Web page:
Some so-called psychobilly bands just aren’t really psychobilly.
Sadly split-up Clash fans The Grit and up-and-coming Clash fans The Zipheads spring to mind. The Peacocks attract a predominately psychobilly/rockabilly crowd but musically they lean more to punk, new wave and indie.
Their last album, After All was constantly on my CD player and was one of the few in my collection that I could get away with playing to all of my friends without it being forcibly removed from the stereo; the perfect party album if you like. The band has to my mind, never quite nailed it live, but they always seem to be on the verge.
New album Don’t Ask opens in an energetic frenzy with the radio friendly ‘What I Want’ comprising drawed/muted indie-style vocals, punk drumming and petulant lyrics. Perhaps a mission statement?
Several of the tracks would not have been out of place on the previous album, such as the boppy ‘All I’ve Got is What You See’; the pleasantly jangly ‘How Long?’, and the hillbilly pop tune ‘The Long Way Home’, but there is a shift away from the rockabilly side of their earlier work towards the mainstream, catering more than ever before to Reading Festival teenagers in Green Day t-shirts. This may indeed be the album that launches them headfirst into cider-drinking, sweaty audiences bouncing up and down to those fast beats and power pop choruses that invade your brain and refuse to leave.
It can’t be denied that most of the song structures are pretty formulaic – you can almost always tell when a bridge with a chord change and backing vocals is coming, or when the drums are about to crescendo. And there are a lot of drum crescendos. But you also can’t deny that they know how to make the most of the formula. There is little here that is truly original and one might hazard a guess that the playlists on their i-pods include The Buzzcocks, The Clash, The Stranglers, Green Day, Dr Feelgood and The Strokes. There is even an opening line that paraphrases ‘Sweet Dreams (are made of this)’ by Eurythmics.
The vocals on the chuggy ‘Need A Break’ sound like Pete Shelley after forty Bensons and the chord progression in the introduction to ‘How Did They Do That?’ sounds suspiciously similar to ‘Autonomy by The Buzzcocks (the chorus is reminiscent of Oasis). Well, Oasis with a slap bass. ‘It’s All a Lot of Bollocks’ is fairly nondescript and adolescent, a verse with the vocal melody of ‘Don’t Fear The Reaper’ by Blue Oyster Cult followed by a stadium sing-along chorus. When they ask, “What’s the point?” I was tempted to wonder too. ‘The Girl’s in Trouble and the Boy’s in Panic’ has an interesting stripped-down start with heavy toms and reverbed vocals, but settles into a disappointingly predictable chorus.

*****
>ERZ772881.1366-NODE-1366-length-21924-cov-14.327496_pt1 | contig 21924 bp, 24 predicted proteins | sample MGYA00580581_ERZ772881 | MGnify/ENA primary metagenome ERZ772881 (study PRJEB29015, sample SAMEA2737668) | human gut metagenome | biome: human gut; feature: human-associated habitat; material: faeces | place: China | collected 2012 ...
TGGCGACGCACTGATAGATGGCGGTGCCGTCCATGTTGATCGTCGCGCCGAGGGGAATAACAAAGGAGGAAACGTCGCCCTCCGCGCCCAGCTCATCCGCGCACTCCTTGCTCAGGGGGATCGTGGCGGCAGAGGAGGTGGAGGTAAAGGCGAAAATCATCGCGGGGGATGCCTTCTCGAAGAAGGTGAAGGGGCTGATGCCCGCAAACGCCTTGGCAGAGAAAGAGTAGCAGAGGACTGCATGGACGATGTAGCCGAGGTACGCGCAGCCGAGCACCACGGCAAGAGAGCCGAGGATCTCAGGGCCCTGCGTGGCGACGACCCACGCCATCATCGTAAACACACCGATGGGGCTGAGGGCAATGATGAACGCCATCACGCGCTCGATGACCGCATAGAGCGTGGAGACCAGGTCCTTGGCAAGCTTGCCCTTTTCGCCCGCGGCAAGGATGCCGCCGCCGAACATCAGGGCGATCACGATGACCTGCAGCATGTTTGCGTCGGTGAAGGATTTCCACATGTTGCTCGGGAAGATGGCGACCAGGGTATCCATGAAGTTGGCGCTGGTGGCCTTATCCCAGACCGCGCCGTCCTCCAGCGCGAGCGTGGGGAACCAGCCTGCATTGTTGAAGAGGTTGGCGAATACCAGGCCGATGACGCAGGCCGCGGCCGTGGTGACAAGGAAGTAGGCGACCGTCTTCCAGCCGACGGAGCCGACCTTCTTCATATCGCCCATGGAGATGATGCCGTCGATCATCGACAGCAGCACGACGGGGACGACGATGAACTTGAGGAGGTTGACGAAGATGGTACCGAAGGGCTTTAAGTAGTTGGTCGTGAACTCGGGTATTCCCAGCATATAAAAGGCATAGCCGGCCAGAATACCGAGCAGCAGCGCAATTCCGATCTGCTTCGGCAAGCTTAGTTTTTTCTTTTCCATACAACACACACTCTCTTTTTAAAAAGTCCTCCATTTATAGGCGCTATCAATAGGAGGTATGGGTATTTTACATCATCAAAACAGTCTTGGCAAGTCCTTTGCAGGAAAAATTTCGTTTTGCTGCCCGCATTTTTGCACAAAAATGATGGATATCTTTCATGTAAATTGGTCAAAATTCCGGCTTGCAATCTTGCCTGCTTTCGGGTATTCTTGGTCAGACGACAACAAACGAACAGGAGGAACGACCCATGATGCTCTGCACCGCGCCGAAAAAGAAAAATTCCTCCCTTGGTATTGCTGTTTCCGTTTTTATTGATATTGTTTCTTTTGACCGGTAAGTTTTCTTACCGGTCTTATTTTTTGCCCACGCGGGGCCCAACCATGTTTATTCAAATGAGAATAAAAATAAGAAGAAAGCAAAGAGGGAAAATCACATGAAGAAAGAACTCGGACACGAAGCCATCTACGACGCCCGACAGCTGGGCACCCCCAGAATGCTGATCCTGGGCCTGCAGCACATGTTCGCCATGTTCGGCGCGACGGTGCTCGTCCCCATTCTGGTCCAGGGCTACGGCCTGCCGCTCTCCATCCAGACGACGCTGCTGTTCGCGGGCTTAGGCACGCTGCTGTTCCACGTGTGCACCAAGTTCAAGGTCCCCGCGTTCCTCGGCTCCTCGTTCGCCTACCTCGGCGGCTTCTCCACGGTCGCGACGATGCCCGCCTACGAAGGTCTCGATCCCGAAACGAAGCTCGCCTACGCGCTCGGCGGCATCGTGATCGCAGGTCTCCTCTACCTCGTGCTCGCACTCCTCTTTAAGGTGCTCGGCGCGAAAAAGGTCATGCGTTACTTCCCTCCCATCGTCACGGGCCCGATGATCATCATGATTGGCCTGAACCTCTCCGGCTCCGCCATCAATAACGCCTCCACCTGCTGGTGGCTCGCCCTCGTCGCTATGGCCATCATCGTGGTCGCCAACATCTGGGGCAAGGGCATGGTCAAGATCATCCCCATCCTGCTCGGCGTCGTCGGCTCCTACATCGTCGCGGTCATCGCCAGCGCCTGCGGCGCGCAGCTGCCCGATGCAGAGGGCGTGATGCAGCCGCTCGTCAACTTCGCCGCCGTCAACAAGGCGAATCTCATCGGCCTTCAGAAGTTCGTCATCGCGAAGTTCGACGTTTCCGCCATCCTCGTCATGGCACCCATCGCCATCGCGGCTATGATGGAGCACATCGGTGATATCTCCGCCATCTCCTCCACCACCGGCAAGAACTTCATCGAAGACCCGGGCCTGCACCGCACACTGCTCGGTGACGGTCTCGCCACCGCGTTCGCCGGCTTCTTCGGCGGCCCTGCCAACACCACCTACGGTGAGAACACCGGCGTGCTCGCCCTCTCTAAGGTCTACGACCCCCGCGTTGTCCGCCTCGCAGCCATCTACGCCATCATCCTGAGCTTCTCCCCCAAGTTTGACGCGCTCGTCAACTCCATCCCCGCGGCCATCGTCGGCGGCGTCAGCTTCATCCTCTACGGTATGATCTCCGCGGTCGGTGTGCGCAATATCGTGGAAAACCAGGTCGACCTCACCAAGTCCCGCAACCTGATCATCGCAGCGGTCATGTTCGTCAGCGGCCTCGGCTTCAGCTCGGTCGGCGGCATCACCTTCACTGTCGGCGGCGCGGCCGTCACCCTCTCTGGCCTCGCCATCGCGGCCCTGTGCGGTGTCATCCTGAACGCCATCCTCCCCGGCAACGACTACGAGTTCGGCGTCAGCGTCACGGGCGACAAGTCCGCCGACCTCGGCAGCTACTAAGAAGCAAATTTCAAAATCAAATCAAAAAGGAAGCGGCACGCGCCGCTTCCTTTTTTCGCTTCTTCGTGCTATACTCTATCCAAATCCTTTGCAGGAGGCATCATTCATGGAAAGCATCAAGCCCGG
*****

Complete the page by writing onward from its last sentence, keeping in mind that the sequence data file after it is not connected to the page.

Lyrically The Peacocks have always favoured relationship issues over tales of zombies or punk politics. I dread to think what was happening in their personal lives while they were writing ‘After All’ – those lyrics are, shall we say, harsh.
‘Don’t Ask’ shares this bleak anger and cynicism at times, but overall there is a more optimistic feel going on with some moments of warmth, most notably on ‘With You’, a rare uplifting romantic song of having met “the one” (a song that wouldn’t be out of place on a soundtrack to an American high school movie). In fact, the entire album with its tales of awkward crushes and mood swings from existential angst to hormonal joy would make a suitable soundtrack for such a film, with power pop number ‘Up and Down’ best reflecting the bi-polar nature of their material.
Adrenaline-soaked punk tune ‘Nothing Left to Sing’ is a particular highlight and if it doesn’t make you launch yourself into the pit with scant regard for your own safety and emerge a few minutes later with smudged eyeliner and bruised legs, then frankly there’s no hope for you.
Similarly ‘Re-hash Boogie’ is a two-minute blast of fury, starting with a rockabilly-style verse then morphing into a driving moshpit chorus with heavy slap bass and drums, although if I were them I may have steered away from any references to rehashing.
Another stand out track is ‘Don’t Pretend to Care When You Don’t’ with a bouncy country rhythm and catchy chorus with heartfelt words. By the time the album ended on ‘I Shouldn’t Bring Up What I Can’t Put Down’ I was bouncing around the room.
Curiously, as they get older The Peacocks seem to mutate into a band that will appeal to a younger audience. The music may not be breaking any musical boundaries, but they retain their youthful anger and energy; lyrics that can break hearts and beats that can break bones.
Stay in the pit; stay sick on snakebite.
Released on 8th October 2012 on People Like You Records.